Offhand, I suspect the eddy current limitation is small enough to ignore, as core materials tend to be low enough loss, and small in scale, to avoid it; manufacturers don't usually give different MS parameters between core sizes, just by material. (And at that, often they don't give different parameters between permeability grades of the same family; which, is surprising at best, but, I wonder what the error bars actually are. I would very loosely guess, they'd only do that if the variation is on the order of 10 or 20%, enough you aren't likely to be burned (hah, literally, we're talking about heat dissipation here..) by it. But who really knows, without all the data to back it up?)

Sine waves are most likely the best option here.

To do this with square waves, we would need a complete inverter (and perhaps rectifier) circuit, and some means of quantifying switching and conduction losses -- not impossible, but it makes things a whole lot harder to tell for sure, and we're looking for potentially quite small differences, particularly as the Q factor rises into the hundreds.

Or, for a more small-signal explanation: we could simply measure the complex impedance directly, by applying some voltage, measuring the current, and optionally, calibrating out phase shift and gain of the test jig. But this is quite difficult to do by oscilloscope:

• Oscilloscope measure features are often quite limited; the phase measurement might be calculated between zero-crossings, for example, so are very sensitive to noise near the zero crossing.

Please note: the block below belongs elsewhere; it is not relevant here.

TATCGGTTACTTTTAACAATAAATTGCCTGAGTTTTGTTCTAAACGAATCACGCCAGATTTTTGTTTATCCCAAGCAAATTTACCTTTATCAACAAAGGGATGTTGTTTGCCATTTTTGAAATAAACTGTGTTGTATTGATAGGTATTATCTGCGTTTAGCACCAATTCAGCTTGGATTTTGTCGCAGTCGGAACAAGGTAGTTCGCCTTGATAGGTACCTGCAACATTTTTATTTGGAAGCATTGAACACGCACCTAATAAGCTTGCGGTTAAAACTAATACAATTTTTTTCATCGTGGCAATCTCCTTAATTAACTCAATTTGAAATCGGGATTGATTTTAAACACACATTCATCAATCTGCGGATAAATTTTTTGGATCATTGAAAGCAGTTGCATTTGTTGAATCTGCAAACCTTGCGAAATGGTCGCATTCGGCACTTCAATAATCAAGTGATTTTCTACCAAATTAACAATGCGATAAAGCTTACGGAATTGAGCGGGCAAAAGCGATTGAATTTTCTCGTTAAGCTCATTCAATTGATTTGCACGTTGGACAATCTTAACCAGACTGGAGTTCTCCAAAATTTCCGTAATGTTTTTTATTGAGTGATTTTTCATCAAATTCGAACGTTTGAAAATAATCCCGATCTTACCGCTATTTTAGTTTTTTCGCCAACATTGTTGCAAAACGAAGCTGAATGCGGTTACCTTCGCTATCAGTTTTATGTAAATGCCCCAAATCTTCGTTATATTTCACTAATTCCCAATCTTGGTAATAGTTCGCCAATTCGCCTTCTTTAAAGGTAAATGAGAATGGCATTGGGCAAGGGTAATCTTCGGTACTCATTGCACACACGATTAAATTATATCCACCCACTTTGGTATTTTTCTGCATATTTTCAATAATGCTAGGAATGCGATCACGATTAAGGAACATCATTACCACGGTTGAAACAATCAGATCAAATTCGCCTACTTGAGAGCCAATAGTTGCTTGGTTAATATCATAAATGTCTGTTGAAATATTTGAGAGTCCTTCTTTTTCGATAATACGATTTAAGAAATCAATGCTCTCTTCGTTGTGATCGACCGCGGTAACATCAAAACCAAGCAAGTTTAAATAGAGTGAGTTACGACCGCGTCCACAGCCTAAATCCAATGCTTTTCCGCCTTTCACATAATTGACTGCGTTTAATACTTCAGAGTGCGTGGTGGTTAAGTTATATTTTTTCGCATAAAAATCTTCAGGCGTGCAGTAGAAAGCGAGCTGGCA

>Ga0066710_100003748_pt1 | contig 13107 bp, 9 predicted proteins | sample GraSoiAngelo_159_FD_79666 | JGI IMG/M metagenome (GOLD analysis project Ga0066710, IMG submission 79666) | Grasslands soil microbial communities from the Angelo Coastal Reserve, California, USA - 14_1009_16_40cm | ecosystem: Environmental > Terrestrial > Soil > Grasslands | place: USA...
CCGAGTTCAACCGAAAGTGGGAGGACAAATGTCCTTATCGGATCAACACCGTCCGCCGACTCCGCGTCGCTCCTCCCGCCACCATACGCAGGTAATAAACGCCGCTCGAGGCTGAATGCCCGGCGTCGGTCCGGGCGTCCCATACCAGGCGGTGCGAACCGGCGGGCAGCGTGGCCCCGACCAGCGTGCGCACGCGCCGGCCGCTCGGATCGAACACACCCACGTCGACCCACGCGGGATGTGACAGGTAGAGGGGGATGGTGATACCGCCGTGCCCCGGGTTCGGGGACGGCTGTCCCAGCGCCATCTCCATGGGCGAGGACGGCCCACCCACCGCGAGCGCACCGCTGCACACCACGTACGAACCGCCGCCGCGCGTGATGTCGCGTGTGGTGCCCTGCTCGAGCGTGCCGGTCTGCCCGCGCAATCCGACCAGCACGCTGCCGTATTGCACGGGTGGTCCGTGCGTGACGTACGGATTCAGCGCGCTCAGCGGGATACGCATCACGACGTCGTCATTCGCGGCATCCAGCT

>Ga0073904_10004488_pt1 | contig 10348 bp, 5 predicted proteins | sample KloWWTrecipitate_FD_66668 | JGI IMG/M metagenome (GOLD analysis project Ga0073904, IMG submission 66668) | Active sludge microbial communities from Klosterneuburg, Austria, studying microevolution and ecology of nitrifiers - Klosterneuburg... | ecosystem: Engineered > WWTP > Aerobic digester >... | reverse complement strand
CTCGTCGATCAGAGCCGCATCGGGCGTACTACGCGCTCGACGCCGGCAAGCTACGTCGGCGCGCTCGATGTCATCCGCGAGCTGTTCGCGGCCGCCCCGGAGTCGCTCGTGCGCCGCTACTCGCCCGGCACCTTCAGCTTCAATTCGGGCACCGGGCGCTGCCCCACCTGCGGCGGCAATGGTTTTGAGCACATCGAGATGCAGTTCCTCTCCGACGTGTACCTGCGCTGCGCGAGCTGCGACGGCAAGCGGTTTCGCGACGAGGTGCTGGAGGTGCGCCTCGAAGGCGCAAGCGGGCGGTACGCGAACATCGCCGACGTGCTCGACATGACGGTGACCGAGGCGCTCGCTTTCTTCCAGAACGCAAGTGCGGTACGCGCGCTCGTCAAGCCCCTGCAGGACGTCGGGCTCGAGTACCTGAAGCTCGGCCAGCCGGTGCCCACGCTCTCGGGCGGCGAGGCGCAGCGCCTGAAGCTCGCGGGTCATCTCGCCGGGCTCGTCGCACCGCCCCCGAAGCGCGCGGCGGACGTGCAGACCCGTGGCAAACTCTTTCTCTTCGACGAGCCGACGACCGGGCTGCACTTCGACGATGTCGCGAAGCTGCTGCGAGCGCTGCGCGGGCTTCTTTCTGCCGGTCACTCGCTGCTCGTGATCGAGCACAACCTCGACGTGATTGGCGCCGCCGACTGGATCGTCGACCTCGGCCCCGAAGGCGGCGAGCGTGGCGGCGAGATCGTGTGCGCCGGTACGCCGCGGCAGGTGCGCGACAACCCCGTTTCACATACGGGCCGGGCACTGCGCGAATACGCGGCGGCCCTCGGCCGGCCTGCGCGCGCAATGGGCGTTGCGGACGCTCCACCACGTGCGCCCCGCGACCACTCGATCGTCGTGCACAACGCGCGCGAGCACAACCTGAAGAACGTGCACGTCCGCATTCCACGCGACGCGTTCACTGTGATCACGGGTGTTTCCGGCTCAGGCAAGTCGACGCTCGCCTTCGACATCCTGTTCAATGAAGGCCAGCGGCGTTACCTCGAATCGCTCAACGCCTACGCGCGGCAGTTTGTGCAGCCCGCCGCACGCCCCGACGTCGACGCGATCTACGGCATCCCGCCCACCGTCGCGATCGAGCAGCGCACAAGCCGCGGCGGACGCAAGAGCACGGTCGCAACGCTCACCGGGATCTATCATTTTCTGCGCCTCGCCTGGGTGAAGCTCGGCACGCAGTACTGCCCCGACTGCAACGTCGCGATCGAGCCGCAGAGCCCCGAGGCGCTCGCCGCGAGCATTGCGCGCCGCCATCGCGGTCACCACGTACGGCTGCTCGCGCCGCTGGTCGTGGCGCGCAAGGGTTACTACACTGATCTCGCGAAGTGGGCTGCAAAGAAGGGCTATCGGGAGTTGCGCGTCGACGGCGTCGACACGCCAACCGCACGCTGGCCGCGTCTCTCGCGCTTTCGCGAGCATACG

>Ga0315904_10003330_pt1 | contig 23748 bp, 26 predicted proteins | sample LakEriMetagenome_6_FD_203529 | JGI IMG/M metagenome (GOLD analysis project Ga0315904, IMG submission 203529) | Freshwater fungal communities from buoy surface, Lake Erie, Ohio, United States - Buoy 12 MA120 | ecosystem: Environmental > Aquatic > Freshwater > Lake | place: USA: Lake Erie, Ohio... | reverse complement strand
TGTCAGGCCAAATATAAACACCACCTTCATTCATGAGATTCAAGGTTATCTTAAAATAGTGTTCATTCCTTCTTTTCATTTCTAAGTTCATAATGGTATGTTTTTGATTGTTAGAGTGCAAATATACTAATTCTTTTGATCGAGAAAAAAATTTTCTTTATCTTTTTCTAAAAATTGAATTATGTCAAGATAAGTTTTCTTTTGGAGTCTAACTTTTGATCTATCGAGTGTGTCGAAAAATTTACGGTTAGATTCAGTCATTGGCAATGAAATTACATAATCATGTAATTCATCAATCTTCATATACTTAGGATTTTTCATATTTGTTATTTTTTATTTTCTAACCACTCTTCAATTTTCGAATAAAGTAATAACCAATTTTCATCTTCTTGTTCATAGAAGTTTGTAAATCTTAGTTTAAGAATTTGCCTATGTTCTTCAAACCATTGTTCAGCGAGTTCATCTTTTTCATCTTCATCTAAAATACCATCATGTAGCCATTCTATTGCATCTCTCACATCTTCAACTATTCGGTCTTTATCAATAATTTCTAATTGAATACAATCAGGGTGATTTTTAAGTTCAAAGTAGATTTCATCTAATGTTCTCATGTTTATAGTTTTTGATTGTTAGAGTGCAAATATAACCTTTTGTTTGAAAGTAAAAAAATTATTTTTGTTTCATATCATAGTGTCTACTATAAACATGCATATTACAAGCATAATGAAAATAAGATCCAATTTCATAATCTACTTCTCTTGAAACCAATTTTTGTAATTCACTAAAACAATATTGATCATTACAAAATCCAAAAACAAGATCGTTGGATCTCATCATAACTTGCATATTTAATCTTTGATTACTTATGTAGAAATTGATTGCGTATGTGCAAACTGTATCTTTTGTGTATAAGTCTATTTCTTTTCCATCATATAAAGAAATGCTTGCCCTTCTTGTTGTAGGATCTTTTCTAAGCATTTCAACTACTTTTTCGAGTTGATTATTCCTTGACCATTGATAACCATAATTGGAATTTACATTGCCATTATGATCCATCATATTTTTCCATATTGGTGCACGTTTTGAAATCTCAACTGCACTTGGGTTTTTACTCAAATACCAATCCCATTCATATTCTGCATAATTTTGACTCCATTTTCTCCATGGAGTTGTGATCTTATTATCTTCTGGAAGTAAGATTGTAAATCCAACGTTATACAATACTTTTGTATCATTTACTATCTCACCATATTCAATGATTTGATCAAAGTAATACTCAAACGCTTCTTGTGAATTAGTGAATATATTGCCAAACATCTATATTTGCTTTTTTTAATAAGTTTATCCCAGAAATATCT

• The noise floor in general is typically quite poor, as receivers go; 8-bit converters are the most common (give or take "Hi-Res" modes or averaging, or higher-bit-depth models). Which is to say, the smallest resolvable instantaneous change, is a modest fraction of a percent, the same magnitude as the Q we're looking for (i.e. the difference in phase between Q = 100 and Q → ∞ is about 1%).
• Using an FFT mode, phase is often discarded (magnitude view only), so that such a vector measurement isn't possible at all.
• The data series is its strongest advantage; and a formidable one when used properly, but because of the above limitations, you may have to simply dump the waveform to PC and process it separately, which is a pain. (And, obviously this isn't of much help for those equipped with analog scopes..!)

A similar process applies to vector voltmeters: we can apply a reference voltage, read the current, and pass it through an I/Q mixer to resolve the real and imaginary components directly. But component tolerances everywhere spoil the balance of this system, both in terms of cancellation or purity (1V∠0° might not resolve as exactly 1V amplitude, or exactly 0° phase), or orthogonality (1V∠90° might not resolve as 90°). A simple 2x2 matrix transformation suffices to calibrate this, but that's a lot to handle in terms of analog signal processing, and even with digital acquisition and calibration, that's four cal points needed per measurement frequency. Suffice it to say, such instruments are challenging to build accurately, so as to resolve large Q factors with small error bars.

So, anything we can do to make the job easier -- canceling out some of the reactance with a capacitor, for example -- reaps benefits in accuracy.

Fortunately, C0G capacitors are practically ideal -- it's really quite peculiar how ideal they are, for example connecting 10nF chips in parallel on a PCB, nearly touching each other, the "sloshing" resonant mode between them is still resolvable. (Try that with almost any other capacitor type, and ESR dominates this resonant mode, so that they effectively behave in parallel at all frequencies.) We do still introduce a measurement error, as losses are inevitable -- but with Q factors of 3000+ being typical, we expect a measurement error less than 10% for inductor Q factors up to 300, for example. That's not bad at all.